Bimal Jalan panel on RBI reserves
The Bimal Jalan panel, which is examining the Reserve Bank of India’s (RBI’s) economic capital framework, on 5 August 2019 decided to huddle again before submitting its report with the central bank, most likely this month, a source privy to the development said. While the panel is set to recommend the transfer of the RBI’s excess reserves to the government in a maximum of five years, the government is yet to take a final call on the dissent note submitted by former finance secretary Subhash Chandra Garg (who has now been shifted to the power ministry) on its suggestions.
- New finance secretary Rajiv Kumar, who replaced Garg on the Jalan panel, took part in its meeting for the first time and is expected to take some time to go through various recommendations and Garg’s dissent, and make a final decision.
- While Jalan is learnt to be still trying to forge a consensus, even if the government chooses to retain Garg’s dissent, it won’t make any material change to the panel’s recommendations, as his was a minority view.
- Garg had submitted dissenting views on its recommendations after it was clear that the review of the Economic Capital Framework (ECF) would result in lower-than-expected transfer of the central bank’s surplus to the government.
- He had reservations on the methodology endorsed by other members of the panel to arrive at the size of the RBI’s “surplus”, and also wanted the entire transfer in one go. Before Garg’s transfer, the panel was expected to submit its report by the first week of August.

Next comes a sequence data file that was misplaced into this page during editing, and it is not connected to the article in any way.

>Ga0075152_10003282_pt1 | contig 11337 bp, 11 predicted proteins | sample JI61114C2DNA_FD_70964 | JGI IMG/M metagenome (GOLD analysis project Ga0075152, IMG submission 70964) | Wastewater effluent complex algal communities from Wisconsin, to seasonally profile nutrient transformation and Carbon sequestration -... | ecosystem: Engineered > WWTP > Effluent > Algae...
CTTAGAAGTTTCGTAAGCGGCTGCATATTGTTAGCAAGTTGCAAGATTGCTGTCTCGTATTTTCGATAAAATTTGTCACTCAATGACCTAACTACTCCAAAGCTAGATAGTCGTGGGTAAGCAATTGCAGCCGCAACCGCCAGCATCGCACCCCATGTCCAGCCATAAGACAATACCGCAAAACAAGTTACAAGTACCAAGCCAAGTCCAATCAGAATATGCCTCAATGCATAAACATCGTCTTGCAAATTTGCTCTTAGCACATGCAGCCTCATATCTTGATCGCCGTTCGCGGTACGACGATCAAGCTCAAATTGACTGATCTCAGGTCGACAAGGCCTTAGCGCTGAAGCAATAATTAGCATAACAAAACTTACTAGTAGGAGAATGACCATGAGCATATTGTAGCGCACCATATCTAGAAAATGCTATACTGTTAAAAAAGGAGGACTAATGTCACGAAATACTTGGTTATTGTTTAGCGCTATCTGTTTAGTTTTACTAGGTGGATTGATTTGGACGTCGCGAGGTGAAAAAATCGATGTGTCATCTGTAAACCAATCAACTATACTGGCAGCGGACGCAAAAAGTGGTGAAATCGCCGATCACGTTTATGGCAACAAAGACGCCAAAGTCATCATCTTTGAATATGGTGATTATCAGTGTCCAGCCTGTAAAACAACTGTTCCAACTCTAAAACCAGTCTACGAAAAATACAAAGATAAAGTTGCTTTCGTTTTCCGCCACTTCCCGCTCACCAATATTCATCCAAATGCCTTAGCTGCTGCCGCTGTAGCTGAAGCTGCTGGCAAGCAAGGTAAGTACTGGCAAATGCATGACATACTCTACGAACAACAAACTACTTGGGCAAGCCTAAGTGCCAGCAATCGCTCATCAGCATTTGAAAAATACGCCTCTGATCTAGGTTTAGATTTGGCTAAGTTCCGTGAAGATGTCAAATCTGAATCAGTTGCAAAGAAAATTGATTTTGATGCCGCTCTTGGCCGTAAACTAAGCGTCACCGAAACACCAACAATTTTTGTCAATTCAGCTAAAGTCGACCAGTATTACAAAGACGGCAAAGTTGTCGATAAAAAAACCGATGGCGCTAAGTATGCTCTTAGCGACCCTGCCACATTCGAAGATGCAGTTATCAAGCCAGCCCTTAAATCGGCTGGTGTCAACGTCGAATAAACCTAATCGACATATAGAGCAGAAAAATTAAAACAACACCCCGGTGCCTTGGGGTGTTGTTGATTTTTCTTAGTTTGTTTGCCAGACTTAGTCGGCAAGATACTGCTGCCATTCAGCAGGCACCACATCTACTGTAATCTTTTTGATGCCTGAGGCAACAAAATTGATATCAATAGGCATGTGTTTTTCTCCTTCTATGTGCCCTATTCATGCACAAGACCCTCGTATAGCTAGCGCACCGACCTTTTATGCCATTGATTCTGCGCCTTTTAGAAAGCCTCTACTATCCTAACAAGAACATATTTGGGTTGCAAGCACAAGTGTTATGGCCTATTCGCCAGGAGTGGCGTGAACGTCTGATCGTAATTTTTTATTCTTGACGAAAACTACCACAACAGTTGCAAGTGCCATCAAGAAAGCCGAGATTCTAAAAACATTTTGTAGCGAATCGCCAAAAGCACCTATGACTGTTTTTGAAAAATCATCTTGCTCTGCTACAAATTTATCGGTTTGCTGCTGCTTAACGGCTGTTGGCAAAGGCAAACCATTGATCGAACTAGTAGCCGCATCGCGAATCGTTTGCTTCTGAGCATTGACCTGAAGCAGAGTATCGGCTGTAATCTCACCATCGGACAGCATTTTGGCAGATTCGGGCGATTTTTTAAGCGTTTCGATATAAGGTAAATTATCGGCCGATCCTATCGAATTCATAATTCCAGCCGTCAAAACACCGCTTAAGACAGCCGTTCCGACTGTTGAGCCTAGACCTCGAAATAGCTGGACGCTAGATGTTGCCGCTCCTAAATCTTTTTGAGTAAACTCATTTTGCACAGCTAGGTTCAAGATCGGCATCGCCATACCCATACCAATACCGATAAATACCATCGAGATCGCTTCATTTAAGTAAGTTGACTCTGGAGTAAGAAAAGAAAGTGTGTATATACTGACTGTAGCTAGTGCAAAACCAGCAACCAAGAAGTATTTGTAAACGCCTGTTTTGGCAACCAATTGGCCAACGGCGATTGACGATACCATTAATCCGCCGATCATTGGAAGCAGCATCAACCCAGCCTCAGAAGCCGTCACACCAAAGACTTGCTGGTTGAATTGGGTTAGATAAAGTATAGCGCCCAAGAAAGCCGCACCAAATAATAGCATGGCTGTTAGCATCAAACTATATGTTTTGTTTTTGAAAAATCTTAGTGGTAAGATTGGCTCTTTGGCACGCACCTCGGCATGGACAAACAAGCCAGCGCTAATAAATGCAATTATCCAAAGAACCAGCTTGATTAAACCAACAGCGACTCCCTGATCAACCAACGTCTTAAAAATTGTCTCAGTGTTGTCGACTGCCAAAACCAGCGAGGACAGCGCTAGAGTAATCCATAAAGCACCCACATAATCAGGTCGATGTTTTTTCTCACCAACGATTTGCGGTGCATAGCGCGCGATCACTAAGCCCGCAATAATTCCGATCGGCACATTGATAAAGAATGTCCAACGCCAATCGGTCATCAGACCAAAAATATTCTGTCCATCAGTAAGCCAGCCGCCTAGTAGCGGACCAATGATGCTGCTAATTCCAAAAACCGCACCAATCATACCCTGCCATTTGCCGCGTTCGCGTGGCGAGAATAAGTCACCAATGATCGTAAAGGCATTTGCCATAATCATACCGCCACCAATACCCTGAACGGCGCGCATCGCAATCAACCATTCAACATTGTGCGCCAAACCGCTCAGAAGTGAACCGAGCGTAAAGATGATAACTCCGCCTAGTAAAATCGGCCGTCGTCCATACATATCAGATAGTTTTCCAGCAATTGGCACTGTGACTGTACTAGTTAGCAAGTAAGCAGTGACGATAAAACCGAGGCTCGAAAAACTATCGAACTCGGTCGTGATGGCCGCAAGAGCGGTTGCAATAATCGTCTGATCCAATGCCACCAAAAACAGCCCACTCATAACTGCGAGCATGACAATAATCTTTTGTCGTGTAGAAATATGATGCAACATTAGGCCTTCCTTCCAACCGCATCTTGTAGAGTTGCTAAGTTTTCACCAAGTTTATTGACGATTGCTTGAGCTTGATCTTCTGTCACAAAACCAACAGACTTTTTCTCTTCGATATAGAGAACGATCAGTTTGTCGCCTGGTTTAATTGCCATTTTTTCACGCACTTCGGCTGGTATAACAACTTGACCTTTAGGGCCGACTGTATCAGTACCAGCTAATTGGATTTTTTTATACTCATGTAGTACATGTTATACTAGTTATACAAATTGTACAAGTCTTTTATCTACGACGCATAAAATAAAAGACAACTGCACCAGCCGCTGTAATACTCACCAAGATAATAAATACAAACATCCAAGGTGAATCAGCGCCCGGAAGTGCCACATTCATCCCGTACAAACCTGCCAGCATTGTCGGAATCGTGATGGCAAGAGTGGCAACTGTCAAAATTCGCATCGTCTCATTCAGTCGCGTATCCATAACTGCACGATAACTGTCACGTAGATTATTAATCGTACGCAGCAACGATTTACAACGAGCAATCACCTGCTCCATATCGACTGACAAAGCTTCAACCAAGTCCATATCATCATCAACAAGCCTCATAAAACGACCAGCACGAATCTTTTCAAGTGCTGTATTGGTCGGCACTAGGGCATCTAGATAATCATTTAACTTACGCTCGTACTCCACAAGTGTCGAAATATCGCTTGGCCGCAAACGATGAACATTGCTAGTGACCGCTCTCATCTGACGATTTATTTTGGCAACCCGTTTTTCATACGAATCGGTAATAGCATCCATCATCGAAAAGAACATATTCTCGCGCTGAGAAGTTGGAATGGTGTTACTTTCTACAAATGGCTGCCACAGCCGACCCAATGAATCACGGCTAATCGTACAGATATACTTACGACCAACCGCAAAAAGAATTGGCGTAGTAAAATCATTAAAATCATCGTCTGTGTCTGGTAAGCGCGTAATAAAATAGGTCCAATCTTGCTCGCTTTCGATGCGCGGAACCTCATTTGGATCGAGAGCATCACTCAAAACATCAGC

- The latest FY20 Budget has pegged RBI’s dividend at Rs 90,000 crore, against Rs 68,000 crore last fiscal, even without factoring in the ECF review.
- So the surplus transfer could help the government tide over any potential shortfall in its tax revenue and contain fiscal deficit unless the panel ties the transfers to specific use like retiring public debt or recapitalisation of state-run banks.
- In the past, the issue of the ideal size of the Reserve Bank of India reserves was examined by three committees -- V Subrahmanyam in 1997, Usha Thorat in 2004 and Y H Malegam in 2013.
- While the Subrahmanyam panel recommended for building a 12 per cent contingency reserve, the Thorat panel suggested it should be maintained at a higher 18 per cent of the total assets of the central bank.
- The RBI board did not accept the recommendation of the Thorat committee and decided to continue with the recommendation of the Subrahmanyam committee.
- The Malegam panel said the RBI should transfer an adequate amount of its profit to the contingency reserves annually but did not ascribe any particular number.